A young child is a wellspring of imagination and activity, filled with wonder and receptive to the whole world. Thus we strive to surround the child with beauty, simplicity, and the marvels of the changing seasons. There are handmade toys made of wood and cotton, fairy tales and puppet shows, songs and verses. We cook and bake and sweep, build houses, saw and sand wood. We tend doll-babies and little gardens, and we play in the meadows and woods. Interwoven are watercolor painting, beeswax modeling, coloring and handcrafts. Always there is ample time for the children to play – for play is the work of childhood, and the foundation for creative and flexible thinking as adults.
“The need for imagination, a sense of truth and a feeling of responsibility – these are the three forces which are the very nerve of education.”
— Rudolf Steiner
Each day the teachers guide the children through a gentle rhythm. Our day begins with a special activity – wet-on-wet watercolor painting, drawing with beeswax crayons, modeling with colored beeswax or other seasonal crafts such as lantern-making in the fall. Other activities during the week may include bread-making, chopping vegetables on soup day, caring for the Kindergarten hens and tending our various flower and vegetable gardens.
Free play is a time of imaginative exploration. The classroom is filled with toys of natural, simple materials such as wood, polished shells, colorful silks and hand-made fiber dolls. As the children engage in healthy, imaginative play, the teacher works deliberately and consciously on her own work. She may be working on a sewing project or working on seasonal crafts. Some of the children are drawn to her work and are given materials to join in the activity. As the time for free play draws to a close, the teacher will sing a soft verse indicating it is time to for the children to clean up. The teacher and children clean up together.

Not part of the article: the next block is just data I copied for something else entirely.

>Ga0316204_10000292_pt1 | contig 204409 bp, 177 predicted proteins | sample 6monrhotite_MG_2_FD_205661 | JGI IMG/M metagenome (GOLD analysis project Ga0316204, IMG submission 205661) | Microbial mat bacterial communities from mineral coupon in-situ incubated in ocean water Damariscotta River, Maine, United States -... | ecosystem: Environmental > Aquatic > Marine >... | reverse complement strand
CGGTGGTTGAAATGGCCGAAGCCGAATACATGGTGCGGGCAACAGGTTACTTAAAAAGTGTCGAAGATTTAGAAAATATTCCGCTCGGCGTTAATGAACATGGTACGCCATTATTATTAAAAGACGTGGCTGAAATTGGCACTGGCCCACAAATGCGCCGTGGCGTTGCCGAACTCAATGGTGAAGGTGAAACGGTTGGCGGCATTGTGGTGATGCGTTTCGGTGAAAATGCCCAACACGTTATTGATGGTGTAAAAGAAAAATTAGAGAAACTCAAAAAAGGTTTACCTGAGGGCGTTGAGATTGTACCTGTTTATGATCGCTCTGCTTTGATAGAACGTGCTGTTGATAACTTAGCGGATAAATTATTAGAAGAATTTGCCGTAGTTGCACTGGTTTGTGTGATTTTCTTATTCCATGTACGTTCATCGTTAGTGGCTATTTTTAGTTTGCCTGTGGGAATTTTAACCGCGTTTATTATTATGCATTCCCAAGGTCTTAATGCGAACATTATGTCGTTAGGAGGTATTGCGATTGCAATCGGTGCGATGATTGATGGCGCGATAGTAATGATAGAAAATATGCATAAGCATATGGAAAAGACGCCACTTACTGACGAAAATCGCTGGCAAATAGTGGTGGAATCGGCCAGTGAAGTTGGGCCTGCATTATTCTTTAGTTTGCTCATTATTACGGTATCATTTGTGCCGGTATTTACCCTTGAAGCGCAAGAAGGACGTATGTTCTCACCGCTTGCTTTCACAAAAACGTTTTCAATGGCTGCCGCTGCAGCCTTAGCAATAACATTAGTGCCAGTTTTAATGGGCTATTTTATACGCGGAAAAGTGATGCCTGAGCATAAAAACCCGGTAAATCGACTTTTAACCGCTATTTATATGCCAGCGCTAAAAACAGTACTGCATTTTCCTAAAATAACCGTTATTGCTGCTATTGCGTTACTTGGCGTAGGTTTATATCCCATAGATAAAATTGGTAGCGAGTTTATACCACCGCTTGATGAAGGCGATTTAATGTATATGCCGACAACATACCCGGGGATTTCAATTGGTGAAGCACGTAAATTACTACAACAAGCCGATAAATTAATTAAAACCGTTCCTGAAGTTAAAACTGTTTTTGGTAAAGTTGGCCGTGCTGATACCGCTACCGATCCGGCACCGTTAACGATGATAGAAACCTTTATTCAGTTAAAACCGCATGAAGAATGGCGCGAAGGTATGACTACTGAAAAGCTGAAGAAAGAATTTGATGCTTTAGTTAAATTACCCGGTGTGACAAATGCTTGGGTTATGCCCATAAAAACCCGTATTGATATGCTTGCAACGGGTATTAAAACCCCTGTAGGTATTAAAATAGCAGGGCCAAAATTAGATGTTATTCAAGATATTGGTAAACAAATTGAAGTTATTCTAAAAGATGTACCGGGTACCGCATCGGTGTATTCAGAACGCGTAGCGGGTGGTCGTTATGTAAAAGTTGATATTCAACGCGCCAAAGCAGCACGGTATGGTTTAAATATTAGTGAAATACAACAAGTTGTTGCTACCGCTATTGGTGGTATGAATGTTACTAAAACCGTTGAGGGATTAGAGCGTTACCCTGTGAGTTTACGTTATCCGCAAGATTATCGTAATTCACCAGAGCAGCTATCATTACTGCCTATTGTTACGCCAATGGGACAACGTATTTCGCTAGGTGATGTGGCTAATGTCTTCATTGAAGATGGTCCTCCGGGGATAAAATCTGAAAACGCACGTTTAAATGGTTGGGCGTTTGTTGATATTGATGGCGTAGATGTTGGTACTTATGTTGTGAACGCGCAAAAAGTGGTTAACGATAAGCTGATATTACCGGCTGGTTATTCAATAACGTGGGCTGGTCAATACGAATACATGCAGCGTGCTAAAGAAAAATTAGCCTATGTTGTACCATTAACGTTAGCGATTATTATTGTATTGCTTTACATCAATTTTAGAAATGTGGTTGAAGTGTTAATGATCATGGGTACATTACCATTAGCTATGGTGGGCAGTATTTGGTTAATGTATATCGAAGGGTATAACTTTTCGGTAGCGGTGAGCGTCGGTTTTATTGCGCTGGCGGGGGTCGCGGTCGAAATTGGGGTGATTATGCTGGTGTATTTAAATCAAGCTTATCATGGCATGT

Following clean-up, the children come together for morning circle. Morning circle is a gathering time in which the children join in song, finger plays and verses which inspire a love of language and promote gross motor skills. After circle, it is time for snack. Each day the teachers provide the students with a nutritious and hearty snack. The children assist the teacher in preparing the table for the meal. Everyone gathers together for the blessing on the meal and the shared snack. After snack, the children gather in the main room for a story or puppet show which concludes the morning. Stories are told from memory and great care is taken in choosing language which enriches and engages the children’s imagination. This is a time for quiet reflection.
Every day, the children play outdoors. They may play in the sandbox, dig in the gardens, swing or slide on the play structures, feed the chickens and, of course, sled in the winter. Respect for our natural surroundings and each other is emphasized. The practical activities of the day provide children with meaningful actions to imitate. Waldorf teachers are mindful of the fact that everything they do will be imitated and they strive to be worthy models for the children.
“If a child is to keep alive his inborn sense of wonder without any such gift from the fairies,
he needs the companionship of at least one adult who can share it,
rediscovering with him the joy, excitement and mystery of the world we live in.”
- Rachel Carson